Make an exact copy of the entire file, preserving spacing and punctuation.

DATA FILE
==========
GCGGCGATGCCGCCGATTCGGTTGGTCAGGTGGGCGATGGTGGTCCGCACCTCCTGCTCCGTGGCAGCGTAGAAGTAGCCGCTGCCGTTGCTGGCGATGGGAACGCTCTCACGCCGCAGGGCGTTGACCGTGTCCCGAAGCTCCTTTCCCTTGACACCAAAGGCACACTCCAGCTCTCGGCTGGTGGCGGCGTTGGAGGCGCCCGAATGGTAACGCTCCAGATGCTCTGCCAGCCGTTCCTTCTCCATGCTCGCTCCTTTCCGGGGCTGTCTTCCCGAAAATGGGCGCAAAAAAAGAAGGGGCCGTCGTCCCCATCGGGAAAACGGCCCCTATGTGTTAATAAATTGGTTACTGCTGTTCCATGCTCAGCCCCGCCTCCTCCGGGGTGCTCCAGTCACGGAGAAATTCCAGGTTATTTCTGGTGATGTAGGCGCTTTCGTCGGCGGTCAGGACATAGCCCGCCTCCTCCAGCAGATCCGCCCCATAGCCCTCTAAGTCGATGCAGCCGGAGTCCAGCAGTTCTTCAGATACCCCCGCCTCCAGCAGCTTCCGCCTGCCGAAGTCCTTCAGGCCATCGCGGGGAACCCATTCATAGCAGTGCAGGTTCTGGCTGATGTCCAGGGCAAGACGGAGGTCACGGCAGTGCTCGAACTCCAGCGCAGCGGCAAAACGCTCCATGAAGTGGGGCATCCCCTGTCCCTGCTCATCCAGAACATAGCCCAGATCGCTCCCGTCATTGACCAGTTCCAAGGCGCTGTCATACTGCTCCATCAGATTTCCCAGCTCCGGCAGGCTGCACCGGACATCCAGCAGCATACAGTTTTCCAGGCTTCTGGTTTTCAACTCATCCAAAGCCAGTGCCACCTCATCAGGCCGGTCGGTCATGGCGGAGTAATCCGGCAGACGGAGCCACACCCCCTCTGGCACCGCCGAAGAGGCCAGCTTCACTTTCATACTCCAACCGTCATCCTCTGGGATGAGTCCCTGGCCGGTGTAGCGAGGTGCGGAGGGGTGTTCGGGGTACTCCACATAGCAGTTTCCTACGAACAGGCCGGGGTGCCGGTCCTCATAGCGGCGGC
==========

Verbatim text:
GCGGCGATGCCGCCGATTCGGTTGGTCAGGTGGGCGATGGTGGTCCGCACCTCCTGCTCCGTGGCAGCGTAGAAGTAGCCGCTGCCGTTGCTGGCGATGGGAACGCTCTCACGCCGCAGGGCGTTGACCGTGTCCCGAAGCTCCTTTCCCTTGACACCAAAGGCACACTCCAGCTCTCGGCTGGTGGCGGCGTTGGAGGCGCCCGAATGGTAACGCTCCAGATGCTCTGCCAGCCGTTCCTTCTCCATGCTCGCTCCTTTCCGGGGCTGTCTTCCCGAAAATGGGCGCAAAAAAAGAAGGGGCCGTCGTCCCCATCGGGAAAACGGCCCCTATGTGTTAATAAATTGGTTACTGCTGTTCCATGCTCAGCCCCGCCTCCTCCGGGGTGCTCCAGTCACGGAGAAATTCCAGGTTATTTCTGGTGATGTAGGCGCTTTCGTCGGCGGTCAGGACATAGCCCGCCTCCTCCAGCAGATCCGCCCCATAGCCCTCTAAGTCGATGCAGCCGGAGTCCAGCAGTTCTTCAGATACCCCCGCCTCCAGCAGCTTCCGCCTGCCGAAGTCCTTCAGGCCATCGCGGGGAACCCATTCATAGCAGTGCAGGTTCTGGCTGATGTCCAGGGCAAGACGGAGGTCACGGCAGTGCTCGAACTCCAGCGCAGCGGCAAAACGCTCCATGAAGTGGGGCATCCCCTGTCCCTGCTCATCCAGAACATAGCCCAGATCGCTCCCGTCATTGACCAGTTCCAAGGCGCTGTCATACTGCTCCATCAGATTTCCCAGCTCCGGCAGGCTGCACCGGACATCCAGCAGCATACAGTTTTCCAGGCTTCTGGTTTTCAACTCATCCAAAGCCAGTGCCACCTCATCAGGCCGGTCGGTCATGGCGGAGTAATCCGGCAGACGGAGCCACACCCCCTCTGGCACCGCCGAAGAGGCCAGCTTCACTTTCATACTCCAACCGTCATCCTCTGGGATGAGTCCCTGGCCGGTGTAGCGAGGTGCGGAGGGGTGTTCGGGGTACTCCACATAGCAGTTTCCTACGAACAGGCCGGGGTGCCGGTCCTCATAGCGGCGGC